Director’s Desk

Kenneth Gold | October 30, 2014

Although the current continuing resolution (CR) expires in just six weeks, and Congress isn’t scheduled to return for another two weeks, no one is mentioning the “S word” (shutdown) this year.  Instead, the question seems to be whether Congress will be able to pass an FY15 omnibus bill, or whether we’ll have to settle for yet another CR.  In part, the answer will depend on which party wins a Senate majority on November 4.

The thinking is that if Republicans win back the chamber, they’ll be less likely to agree to either an omnibus or a year-long CR, and instead would opt to wait to pass something in the 114th, when they’d have the majority.  If Democrats somehow manage to hold on to the majority, it’s more likely the parties would agree to at least a year-long CR, although an omnibus remains a possibility, albeit a distant one.

Except that there’s a good chance we won’t know which party will be in control on November 5.  Although there’s a strong consensus among handicappers that Republicans will win back the chamber, two states, Louisiana and Georgia, require runoff elections if no candidate gets more than 50 percent of the vote.  At this point, polls point to both states requiring runoffs to decide a winner.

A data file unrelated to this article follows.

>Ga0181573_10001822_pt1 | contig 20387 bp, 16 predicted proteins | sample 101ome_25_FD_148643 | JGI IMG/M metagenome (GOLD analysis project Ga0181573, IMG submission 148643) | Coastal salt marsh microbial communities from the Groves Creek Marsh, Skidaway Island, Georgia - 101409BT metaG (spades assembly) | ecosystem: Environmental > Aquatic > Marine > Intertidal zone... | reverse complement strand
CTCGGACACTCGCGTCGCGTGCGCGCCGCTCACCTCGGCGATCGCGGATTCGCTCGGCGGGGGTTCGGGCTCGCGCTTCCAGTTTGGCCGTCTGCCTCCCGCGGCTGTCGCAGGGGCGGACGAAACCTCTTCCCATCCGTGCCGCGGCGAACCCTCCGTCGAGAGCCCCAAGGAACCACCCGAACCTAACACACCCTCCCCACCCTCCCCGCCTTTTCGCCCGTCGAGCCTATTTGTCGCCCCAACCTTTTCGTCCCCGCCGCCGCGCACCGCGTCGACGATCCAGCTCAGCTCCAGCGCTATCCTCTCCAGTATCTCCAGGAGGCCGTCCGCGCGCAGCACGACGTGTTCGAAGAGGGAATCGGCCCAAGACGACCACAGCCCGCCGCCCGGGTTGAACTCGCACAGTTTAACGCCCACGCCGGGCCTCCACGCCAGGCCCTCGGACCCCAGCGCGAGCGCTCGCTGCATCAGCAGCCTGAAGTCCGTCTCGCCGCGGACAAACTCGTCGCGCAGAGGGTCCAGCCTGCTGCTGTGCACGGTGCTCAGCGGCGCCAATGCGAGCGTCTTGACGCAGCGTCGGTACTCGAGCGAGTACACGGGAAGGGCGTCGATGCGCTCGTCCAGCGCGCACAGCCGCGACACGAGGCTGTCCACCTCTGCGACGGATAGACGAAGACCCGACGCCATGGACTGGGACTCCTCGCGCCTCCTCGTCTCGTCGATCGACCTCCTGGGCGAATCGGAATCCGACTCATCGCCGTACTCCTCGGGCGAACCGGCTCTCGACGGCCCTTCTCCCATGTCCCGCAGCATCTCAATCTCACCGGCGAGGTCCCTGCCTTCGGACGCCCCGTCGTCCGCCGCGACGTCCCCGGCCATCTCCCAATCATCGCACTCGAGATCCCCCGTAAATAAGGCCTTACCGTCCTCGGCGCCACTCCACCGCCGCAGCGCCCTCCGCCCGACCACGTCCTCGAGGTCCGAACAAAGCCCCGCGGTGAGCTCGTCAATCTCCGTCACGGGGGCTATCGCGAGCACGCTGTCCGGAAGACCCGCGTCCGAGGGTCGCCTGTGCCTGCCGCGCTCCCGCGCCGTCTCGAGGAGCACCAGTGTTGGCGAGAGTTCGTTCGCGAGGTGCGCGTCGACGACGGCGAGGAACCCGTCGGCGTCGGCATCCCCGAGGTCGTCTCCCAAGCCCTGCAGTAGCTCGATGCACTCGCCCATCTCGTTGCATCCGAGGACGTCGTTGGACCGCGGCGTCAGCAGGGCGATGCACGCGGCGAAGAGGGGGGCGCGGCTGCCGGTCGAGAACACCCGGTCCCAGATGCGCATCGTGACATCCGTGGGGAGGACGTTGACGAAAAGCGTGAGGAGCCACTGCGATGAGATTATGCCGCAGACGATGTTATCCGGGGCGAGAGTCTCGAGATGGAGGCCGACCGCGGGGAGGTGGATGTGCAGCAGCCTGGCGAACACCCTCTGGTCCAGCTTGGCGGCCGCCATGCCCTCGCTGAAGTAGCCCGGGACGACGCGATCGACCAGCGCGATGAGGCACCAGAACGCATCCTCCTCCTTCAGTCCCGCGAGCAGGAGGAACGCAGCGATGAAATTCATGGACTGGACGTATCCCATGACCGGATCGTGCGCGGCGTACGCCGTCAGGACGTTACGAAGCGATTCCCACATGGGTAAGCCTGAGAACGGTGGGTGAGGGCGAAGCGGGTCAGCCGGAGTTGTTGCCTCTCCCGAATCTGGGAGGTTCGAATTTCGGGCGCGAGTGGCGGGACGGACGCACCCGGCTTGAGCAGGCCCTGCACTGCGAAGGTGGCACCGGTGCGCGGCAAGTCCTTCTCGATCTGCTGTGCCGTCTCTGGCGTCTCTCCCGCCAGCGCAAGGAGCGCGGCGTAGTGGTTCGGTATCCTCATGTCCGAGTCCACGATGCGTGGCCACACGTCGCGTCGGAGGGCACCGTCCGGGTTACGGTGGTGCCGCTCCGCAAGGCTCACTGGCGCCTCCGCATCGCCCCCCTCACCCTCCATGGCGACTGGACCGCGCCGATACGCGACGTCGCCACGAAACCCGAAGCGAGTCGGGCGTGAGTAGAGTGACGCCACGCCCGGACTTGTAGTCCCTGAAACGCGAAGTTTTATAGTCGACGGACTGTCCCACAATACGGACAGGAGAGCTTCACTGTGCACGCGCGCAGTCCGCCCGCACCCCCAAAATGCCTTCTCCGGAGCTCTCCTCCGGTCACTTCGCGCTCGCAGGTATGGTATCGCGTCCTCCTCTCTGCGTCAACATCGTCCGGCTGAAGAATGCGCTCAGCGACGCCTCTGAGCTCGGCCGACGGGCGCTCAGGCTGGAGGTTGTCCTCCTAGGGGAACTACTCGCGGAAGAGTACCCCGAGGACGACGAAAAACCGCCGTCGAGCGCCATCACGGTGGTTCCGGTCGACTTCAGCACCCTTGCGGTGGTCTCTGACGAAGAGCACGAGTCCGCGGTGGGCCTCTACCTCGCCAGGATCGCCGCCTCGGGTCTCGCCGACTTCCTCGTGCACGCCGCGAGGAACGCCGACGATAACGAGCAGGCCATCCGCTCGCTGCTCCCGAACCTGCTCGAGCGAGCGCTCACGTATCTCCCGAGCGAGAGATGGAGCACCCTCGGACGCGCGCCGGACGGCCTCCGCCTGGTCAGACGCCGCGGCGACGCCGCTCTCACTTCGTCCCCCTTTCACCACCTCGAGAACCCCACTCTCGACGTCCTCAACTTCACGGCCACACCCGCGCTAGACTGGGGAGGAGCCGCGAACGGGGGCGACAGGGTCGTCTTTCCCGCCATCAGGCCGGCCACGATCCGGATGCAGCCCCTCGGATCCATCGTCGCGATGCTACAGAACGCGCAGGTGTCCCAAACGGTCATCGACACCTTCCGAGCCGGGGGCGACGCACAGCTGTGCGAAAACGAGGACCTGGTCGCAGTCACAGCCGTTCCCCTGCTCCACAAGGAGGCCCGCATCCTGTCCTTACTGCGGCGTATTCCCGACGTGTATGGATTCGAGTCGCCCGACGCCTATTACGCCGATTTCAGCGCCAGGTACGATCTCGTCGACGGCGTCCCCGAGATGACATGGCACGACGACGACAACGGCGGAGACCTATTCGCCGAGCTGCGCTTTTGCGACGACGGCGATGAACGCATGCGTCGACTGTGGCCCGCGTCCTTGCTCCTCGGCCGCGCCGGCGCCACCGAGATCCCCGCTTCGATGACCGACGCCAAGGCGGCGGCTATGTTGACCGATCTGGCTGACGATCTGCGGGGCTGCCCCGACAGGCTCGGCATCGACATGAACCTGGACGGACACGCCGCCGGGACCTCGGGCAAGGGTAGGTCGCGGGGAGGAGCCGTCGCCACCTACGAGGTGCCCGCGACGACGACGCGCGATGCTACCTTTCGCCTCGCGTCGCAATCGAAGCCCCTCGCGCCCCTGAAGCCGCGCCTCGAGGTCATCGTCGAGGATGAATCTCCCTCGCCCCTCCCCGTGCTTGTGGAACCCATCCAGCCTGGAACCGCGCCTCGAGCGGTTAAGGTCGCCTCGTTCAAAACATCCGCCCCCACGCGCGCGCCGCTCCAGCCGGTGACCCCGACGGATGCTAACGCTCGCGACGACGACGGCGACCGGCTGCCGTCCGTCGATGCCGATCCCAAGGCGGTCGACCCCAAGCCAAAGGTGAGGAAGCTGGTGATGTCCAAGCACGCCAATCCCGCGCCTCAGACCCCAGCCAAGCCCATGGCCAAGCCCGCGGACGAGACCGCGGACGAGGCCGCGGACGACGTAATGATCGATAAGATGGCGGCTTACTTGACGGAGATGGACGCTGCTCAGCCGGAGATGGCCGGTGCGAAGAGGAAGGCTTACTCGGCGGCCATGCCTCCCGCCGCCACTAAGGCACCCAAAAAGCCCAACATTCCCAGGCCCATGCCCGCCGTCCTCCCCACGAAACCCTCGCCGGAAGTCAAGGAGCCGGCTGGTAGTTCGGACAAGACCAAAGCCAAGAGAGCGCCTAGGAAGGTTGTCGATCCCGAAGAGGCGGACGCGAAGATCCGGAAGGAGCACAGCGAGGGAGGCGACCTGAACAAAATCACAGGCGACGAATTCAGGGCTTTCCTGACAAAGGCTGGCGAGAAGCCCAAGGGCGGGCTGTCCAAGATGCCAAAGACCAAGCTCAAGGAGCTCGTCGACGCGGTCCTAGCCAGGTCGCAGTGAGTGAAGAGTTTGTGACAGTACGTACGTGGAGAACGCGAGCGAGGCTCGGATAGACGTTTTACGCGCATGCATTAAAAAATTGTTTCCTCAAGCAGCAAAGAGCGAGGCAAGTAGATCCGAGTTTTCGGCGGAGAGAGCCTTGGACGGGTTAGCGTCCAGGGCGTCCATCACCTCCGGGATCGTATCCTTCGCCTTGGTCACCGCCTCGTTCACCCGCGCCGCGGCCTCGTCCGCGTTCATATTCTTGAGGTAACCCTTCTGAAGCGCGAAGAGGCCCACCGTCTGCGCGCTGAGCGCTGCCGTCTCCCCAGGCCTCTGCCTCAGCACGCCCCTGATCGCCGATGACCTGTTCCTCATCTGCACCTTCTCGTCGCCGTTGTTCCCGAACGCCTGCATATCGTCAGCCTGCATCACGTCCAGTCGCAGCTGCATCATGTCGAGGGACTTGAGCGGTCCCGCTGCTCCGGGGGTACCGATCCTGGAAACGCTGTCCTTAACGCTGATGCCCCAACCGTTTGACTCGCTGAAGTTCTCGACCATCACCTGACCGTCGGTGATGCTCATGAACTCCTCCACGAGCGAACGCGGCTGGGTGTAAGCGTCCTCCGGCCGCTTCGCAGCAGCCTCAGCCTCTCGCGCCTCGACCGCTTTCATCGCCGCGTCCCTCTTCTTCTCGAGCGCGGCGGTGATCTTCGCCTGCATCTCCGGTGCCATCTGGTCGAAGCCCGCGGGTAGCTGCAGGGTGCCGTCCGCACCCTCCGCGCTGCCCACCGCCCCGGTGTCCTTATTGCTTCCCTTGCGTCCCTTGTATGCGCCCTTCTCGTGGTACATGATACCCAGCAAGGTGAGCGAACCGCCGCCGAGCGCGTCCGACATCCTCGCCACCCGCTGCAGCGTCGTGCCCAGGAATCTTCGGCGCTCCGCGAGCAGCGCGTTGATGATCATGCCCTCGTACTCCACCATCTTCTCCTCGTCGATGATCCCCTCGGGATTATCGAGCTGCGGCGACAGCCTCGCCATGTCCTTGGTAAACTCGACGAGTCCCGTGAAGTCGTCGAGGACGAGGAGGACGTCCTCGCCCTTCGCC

In Louisiana, the runoff would be held on December 6; but in Georgia, the runoff election won’t take place until January 6, three days after the 114th Congress is scheduled to convene.  Complicating matters even further is an independent candidate in Kansas who hasn’t made clear which party he’d align with if elected.  And Maine independent Angus King, who caucused with Democrats in the 113th, recently said he’d consider switching allegiances in the 114th.  So there’s a good chance that when Congress convenes for the lame duck session on November 12, they won’t know which party will have a Senate majority in the 114th, creating yet another level of uncertainty over what Congress will do with the spending bills.

At the macro level, there’s unlikely to be much difference between a CR and an omnibus, as the December 2013 Ryan-Murray budget agreement set discretionary caps for FY14 and FY15, as well as separate caps for defense and non-defense discretionary spending.  There would, however, be real differences at the program level, with a CR placing major constraints on the ability of the departments and agencies to re-allocate resources to meet changing circumstances and objectives.

We’ll be looking at these and other critical issues in our upcoming New Congress programs.  I hope to see many of you there.

Ken Gold, Director

Ken Gold is director of the Government Affairs Institute

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